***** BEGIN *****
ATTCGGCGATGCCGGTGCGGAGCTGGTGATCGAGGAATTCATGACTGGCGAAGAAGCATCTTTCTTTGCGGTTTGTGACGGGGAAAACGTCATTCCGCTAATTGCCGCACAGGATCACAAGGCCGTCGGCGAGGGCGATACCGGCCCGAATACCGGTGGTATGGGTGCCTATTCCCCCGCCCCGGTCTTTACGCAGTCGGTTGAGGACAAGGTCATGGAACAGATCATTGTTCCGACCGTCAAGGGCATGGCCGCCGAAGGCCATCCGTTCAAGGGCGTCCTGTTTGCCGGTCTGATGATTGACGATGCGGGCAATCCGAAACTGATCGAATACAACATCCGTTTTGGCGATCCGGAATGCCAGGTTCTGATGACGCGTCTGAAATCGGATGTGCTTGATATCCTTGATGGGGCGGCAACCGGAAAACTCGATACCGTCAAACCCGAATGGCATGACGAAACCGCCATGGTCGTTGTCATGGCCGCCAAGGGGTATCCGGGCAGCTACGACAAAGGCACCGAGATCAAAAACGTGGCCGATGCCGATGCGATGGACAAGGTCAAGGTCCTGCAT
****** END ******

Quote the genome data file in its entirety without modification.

ATTCGGCGATGCCGGTGCGGAGCTGGTGATCGAGGAATTCATGACTGGCGAAGAAGCATCTTTCTTTGCGGTTTGTGACGGGGAAAACGTCATTCCGCTAATTGCCGCACAGGATCACAAGGCCGTCGGCGAGGGCGATACCGGCCCGAATACCGGTGGTATGGGTGCCTATTCCCCCGCCCCGGTCTTTACGCAGTCGGTTGAGGACAAGGTCATGGAACAGATCATTGTTCCGACCGTCAAGGGCATGGCCGCCGAAGGCCATCCGTTCAAGGGCGTCCTGTTTGCCGGTCTGATGATTGACGATGCGGGCAATCCGAAACTGATCGAATACAACATCCGTTTTGGCGATCCGGAATGCCAGGTTCTGATGACGCGTCTGAAATCGGATGTGCTTGATATCCTTGATGGGGCGGCAACCGGAAAACTCGATACCGTCAAACCCGAATGGCATGACGAAACCGCCATGGTCGTTGTCATGGCCGCCAAGGGGTATCCGGGCAGCTACGACAAAGGCACCGAGATCAAAAACGTGGCCGATGCCGATGCGATGGACAAGGTCAAGGTCCTGCAT